In what could be a final chapter in the dissolution and resolution of German payments firm Wirecard’s scandalous year, Spain’s Banco Santander has reportedly closed a deal that will tie up loose ends on the insolvent business’ assets. Wirecard’s insolvency administrator Michael Jaffé shared that the Spanish bank had acquired the company’s technology platform as well as all of its “highly specialized technological assets.”
Formerly valued at $28 billion, Wirecard’s trials and tribulations were triggered when the company acknowledged earlier this year that $2 billion in cash that it had claimed it stashed in banks in the Philippines did not actually exist. Following this confession, Wirecard’s former COO, Jan Marsalek disappeared and remains missing. Since then, the company filed for insolvency and has been facing the numerous consequences in the fallout, with Jaffé in charge of handling the insolvency. It has been shared that, while investor processes are still finalizing across the board for the sale of Wirecard’s remaining global subsidiaries, this sale comprises the last of the assets.
A source close to the matter has revealed that Santander will be paying approximately $118 million euros for the technology assets. Speaking on the matter, Jaffé said, “We have completed the investor process for Wirecard Core successfully despite the most unfavorable conditions.” He further stressed his relief by adding, “this is even more remarkable because the whole process has been overshadowed by ever-new scandal reports of past events and initially no liquidity was available to maintain business operations.” The sale is said to include 500 of Wirecard’s remaining employees who will remain at their stations as part of Santander’s plan to grow across Europe.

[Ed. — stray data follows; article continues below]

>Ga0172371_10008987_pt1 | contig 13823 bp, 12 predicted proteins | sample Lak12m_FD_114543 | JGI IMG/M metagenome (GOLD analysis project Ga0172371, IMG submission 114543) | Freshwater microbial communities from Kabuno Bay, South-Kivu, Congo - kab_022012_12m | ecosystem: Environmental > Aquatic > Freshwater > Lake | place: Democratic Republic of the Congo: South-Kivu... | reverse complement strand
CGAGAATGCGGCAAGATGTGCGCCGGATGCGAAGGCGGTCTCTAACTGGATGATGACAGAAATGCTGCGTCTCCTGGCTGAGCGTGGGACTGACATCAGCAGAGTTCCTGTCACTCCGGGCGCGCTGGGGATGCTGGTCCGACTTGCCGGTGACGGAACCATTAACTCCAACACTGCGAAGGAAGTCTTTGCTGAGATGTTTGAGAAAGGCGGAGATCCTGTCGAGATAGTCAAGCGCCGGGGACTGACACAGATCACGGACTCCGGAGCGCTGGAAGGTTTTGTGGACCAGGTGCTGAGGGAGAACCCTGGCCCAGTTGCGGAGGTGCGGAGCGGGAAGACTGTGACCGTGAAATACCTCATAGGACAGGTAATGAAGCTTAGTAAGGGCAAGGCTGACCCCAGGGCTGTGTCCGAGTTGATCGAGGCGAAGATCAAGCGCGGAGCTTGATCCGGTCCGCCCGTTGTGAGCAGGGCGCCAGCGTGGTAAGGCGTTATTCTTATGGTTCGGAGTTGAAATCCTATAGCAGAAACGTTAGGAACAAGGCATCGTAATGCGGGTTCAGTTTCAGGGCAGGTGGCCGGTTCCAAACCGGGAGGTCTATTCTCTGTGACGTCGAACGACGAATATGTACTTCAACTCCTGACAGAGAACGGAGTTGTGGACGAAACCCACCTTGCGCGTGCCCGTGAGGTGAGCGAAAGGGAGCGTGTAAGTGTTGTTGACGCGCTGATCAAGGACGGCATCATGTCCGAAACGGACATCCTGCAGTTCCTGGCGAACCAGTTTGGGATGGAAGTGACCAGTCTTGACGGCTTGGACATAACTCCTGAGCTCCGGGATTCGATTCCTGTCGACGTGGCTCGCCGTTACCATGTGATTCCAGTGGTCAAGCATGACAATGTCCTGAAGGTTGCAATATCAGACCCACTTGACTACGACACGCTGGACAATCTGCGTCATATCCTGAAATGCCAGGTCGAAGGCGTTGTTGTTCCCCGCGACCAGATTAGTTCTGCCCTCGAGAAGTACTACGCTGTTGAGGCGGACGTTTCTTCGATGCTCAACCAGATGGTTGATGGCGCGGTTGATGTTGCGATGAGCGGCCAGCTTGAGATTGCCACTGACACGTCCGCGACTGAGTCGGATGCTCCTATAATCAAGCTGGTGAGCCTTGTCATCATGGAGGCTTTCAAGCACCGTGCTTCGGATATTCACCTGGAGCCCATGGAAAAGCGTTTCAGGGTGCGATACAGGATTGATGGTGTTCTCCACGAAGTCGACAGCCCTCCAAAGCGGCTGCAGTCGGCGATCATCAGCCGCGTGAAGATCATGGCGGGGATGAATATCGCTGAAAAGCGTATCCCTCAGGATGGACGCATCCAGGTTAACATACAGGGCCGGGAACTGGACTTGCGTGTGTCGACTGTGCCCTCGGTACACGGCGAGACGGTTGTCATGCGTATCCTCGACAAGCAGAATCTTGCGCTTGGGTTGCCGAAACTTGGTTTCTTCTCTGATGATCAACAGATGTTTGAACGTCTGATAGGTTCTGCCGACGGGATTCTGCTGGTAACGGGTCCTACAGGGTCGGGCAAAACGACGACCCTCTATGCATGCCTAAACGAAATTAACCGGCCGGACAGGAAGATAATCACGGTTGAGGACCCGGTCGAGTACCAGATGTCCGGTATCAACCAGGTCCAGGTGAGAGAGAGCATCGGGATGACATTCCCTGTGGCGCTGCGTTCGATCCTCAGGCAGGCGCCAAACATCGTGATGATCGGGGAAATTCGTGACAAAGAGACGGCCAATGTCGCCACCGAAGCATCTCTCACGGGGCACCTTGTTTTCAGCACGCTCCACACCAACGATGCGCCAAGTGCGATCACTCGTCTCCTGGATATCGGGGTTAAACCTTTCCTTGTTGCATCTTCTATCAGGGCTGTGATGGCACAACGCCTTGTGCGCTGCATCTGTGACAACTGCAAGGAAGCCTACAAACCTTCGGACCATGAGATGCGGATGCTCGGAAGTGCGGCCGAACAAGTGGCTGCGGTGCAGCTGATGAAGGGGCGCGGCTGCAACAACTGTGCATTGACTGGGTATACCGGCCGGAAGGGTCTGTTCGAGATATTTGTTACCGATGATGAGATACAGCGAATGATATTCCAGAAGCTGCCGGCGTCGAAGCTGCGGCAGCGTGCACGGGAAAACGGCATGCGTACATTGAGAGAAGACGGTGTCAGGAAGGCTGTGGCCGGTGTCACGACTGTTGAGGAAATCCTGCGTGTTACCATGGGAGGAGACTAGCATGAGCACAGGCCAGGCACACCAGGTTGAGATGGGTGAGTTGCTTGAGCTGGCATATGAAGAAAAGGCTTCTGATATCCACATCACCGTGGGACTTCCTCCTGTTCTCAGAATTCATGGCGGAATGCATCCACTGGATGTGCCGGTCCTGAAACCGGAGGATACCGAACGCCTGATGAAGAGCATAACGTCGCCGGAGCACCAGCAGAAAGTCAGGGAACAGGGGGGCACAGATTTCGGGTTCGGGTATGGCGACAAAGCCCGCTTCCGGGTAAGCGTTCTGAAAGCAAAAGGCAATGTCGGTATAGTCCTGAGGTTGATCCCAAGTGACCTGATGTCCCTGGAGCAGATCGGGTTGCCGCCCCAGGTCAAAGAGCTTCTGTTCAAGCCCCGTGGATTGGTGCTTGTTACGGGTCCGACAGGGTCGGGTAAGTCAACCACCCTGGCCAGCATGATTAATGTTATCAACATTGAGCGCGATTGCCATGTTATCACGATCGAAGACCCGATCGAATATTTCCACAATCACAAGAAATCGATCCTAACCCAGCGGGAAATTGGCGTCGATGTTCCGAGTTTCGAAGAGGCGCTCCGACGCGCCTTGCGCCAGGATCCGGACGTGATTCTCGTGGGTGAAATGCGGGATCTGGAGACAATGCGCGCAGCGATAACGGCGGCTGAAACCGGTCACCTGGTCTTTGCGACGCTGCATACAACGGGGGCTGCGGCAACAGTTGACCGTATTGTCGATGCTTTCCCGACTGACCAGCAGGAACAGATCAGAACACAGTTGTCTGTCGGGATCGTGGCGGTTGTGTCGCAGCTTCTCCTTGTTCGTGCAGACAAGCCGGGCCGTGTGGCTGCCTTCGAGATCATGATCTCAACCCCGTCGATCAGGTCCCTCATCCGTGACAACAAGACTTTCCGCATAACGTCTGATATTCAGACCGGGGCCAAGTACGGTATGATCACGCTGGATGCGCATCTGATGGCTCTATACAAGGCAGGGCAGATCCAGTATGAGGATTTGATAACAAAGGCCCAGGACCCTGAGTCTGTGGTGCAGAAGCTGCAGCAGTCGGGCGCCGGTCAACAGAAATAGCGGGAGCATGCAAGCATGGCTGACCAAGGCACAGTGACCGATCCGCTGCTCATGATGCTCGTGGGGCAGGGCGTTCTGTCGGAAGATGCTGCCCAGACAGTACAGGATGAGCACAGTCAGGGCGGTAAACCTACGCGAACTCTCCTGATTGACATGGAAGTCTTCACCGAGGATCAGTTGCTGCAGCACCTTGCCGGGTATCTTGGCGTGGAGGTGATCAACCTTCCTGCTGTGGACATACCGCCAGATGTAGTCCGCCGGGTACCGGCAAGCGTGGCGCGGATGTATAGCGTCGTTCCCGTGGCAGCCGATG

The acquisition is said to be intended to grow Santander’s Getnet in the region, absorbing Wirecard’s developments to enhance its capabilities in e-commerce and multinational merchant servicing as well as other payments services. The assets acquired by Santander will elevate the current product offering with Wirecard’s specialized technology in time for the bank to branch its services out to other regions after its success in Latin America. Currently Wirecard and Santander are collaboratively working to ensure a smooth transition period to mitigate disruptions to current customers and vendors.
Santander was very clear about the fact that, while the bank was acquiring Wirecard’s technological advancements to further its own, it would not be acquiring any of the associated negative practices or scandal surrounding the disgraced payments company, and assumes no liability over the company’s legal misdoings. The deal is slated to be completed at the end of the year subject to regulatory approvals.